Week of July 15, 2012: How I Got My First Picture Book Deal
Tuesday, July 17: Fred Koehler—Perseverance and a Postcard
Dad’s Bad Day—Spring 2014
It’s a pretty incredible feeling to get that phone call telling you there’s an offer on the table for your book. It validates all the hard work and dedication that you’ve invested in your craft. Here’s how I got my phone call:
The first book I wrote took eight or nine years to complete. It was pretty awful. But I took it to New York to the Algonkian Writer's Conference and pitched it anyways (because I really didn’t know what else to do). Lo and behold, I got my butt kicked by editors, agents, and facilitators and came back to Florida with my tail between my legs.
But I made friends. And I learned from it. And I sulked. As a form of therapy, I started drawing again—which I hadn’t really done in years. I finished a drawing, and since I liked it, I wrote a story to go with it. I liked the story, so I illustrated the whole thing over the course of a year. I took my finished picture book to an SCBWI conference to pitch it. Lo and behold I got my butt kicked by editors, agents, and facilitators and had a much shorter drive home with my tail between my legs.
But I made friends. And I learned from it. And I sulked. I shelved ten years’ worth of work and started over from scratch. I repeated this pattern again and again at different conferences in different cities until the feedback started getting better and better and I felt like I was getting “close.”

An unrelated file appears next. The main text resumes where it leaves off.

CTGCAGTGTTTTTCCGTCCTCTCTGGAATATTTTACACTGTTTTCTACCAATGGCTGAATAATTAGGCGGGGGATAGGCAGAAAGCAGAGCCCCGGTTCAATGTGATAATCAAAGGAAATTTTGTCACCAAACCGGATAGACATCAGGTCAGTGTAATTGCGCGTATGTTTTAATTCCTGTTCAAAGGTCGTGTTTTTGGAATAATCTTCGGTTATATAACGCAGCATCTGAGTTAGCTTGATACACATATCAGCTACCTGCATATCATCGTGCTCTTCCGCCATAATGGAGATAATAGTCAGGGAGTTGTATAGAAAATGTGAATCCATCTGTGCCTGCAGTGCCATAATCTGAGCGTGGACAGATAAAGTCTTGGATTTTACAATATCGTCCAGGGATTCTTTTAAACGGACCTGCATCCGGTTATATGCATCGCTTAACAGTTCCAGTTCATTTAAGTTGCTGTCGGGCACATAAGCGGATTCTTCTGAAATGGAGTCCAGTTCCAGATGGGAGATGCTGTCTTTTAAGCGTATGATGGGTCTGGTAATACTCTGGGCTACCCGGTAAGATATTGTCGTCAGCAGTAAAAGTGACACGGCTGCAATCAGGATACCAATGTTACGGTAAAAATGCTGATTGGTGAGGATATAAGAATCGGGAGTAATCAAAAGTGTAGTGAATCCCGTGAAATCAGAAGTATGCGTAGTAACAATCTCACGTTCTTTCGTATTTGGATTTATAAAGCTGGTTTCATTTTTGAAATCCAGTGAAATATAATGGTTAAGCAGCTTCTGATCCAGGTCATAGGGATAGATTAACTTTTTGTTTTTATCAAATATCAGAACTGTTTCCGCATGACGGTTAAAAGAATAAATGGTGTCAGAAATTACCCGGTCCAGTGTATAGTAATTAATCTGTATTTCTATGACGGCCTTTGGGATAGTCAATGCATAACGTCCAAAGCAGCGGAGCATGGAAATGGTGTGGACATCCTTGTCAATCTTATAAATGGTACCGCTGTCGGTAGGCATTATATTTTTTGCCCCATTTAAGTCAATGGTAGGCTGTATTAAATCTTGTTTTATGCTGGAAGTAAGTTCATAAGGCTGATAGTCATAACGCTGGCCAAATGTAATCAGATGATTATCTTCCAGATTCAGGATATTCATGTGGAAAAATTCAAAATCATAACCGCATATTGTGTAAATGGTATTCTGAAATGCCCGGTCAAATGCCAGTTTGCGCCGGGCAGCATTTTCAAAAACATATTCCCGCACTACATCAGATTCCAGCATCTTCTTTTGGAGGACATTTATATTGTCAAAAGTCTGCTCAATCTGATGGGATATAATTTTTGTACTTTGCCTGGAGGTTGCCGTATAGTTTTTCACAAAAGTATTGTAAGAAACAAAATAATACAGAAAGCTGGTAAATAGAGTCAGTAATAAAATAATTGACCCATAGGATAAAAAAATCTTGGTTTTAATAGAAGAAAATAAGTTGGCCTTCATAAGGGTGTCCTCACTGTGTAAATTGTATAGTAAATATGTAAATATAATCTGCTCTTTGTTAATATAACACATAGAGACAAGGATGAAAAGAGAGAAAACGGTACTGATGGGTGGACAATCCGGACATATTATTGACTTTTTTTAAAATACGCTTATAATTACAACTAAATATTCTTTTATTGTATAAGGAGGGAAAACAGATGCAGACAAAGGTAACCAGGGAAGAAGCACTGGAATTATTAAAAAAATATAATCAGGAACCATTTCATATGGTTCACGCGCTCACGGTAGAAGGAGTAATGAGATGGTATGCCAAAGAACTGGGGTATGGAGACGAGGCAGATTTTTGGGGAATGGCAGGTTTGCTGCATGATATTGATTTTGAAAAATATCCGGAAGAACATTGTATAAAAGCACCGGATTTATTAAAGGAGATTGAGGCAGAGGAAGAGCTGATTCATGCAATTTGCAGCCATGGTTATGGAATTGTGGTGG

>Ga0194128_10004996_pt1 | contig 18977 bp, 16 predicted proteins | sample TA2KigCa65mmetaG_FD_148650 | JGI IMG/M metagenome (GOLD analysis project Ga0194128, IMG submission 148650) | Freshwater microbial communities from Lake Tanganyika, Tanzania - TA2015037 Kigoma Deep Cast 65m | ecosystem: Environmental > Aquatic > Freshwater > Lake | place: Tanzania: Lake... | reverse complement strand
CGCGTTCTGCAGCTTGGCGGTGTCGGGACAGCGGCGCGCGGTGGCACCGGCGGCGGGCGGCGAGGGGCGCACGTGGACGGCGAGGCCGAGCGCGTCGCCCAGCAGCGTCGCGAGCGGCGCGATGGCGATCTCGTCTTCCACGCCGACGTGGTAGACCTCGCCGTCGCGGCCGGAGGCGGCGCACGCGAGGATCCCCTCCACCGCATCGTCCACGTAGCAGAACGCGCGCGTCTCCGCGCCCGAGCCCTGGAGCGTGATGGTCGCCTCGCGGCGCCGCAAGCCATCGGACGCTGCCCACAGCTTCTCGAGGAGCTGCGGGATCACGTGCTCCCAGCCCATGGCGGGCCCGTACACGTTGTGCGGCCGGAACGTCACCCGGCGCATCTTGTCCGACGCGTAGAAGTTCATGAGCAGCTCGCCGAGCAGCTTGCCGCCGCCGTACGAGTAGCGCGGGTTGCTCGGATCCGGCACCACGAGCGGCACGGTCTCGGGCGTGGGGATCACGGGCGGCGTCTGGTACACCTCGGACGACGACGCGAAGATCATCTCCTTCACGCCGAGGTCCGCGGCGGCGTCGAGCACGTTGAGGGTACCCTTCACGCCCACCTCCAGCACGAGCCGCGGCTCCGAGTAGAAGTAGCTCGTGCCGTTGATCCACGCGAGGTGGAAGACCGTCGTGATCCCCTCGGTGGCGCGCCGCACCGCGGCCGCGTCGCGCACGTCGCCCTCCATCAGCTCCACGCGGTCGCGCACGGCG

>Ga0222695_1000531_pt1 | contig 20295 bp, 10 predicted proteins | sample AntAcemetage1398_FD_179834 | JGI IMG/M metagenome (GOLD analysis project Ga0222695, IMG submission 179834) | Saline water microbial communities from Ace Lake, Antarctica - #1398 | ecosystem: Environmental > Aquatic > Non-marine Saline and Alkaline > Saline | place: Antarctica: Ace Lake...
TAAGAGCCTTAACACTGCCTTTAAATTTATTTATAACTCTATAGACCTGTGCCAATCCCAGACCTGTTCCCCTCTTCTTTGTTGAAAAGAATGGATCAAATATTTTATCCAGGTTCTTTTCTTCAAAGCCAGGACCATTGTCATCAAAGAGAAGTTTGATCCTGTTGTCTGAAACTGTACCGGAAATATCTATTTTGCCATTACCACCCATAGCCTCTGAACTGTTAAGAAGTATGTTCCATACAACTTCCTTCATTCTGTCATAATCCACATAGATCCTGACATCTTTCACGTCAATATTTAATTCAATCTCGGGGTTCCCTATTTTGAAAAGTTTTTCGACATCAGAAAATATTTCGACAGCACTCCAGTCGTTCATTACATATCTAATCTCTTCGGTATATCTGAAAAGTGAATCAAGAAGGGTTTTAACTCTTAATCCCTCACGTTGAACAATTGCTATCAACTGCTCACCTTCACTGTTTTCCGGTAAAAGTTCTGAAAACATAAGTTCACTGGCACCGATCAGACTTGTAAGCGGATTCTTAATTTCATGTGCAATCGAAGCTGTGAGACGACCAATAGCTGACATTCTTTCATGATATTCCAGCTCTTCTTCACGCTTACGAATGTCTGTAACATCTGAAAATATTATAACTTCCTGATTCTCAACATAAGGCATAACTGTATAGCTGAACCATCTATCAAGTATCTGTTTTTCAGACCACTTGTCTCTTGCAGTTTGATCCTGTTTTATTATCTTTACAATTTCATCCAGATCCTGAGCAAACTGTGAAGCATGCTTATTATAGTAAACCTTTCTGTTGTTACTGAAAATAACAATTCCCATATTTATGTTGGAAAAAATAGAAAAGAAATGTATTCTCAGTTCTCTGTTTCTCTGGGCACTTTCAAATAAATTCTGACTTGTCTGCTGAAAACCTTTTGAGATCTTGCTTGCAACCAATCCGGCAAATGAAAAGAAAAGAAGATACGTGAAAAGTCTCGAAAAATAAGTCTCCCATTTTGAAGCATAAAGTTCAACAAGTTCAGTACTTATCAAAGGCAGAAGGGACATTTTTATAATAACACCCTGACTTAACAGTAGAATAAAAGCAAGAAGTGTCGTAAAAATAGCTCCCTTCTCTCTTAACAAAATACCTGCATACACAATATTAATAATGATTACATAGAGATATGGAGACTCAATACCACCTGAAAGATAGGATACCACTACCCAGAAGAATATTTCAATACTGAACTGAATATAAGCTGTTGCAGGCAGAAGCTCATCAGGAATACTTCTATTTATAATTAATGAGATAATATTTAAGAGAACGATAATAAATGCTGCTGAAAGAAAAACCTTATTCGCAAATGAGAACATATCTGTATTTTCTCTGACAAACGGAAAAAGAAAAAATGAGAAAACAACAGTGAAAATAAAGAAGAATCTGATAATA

Simon & Schuster Art Director Lucy Ruth Cummins helped change the course of my career. In a paid critique, she pretty much laid down the law of what she saw as my strengths and where I had the most opportunity. She did not offer me a deal or a foot in the door. Just a nod in the right direction.
I took her advice, sent out some postcards with her suggested image on them, and heard back from four different publishers interested in my characters. The story I had developed to go with it was a great fit for Dial Books, and I got the call on Christmas Eve. Success!!!
The gist of my journey is pretty simple and it’s a pattern any brave soul can follow. Do your best work. Ask your SCBWI critiquer to be brutally honest. Sulk (but not for too long). Follow your critiquer’s advice. Then repeat. Your time will come and we’ll be celebrating your phone call soon enough.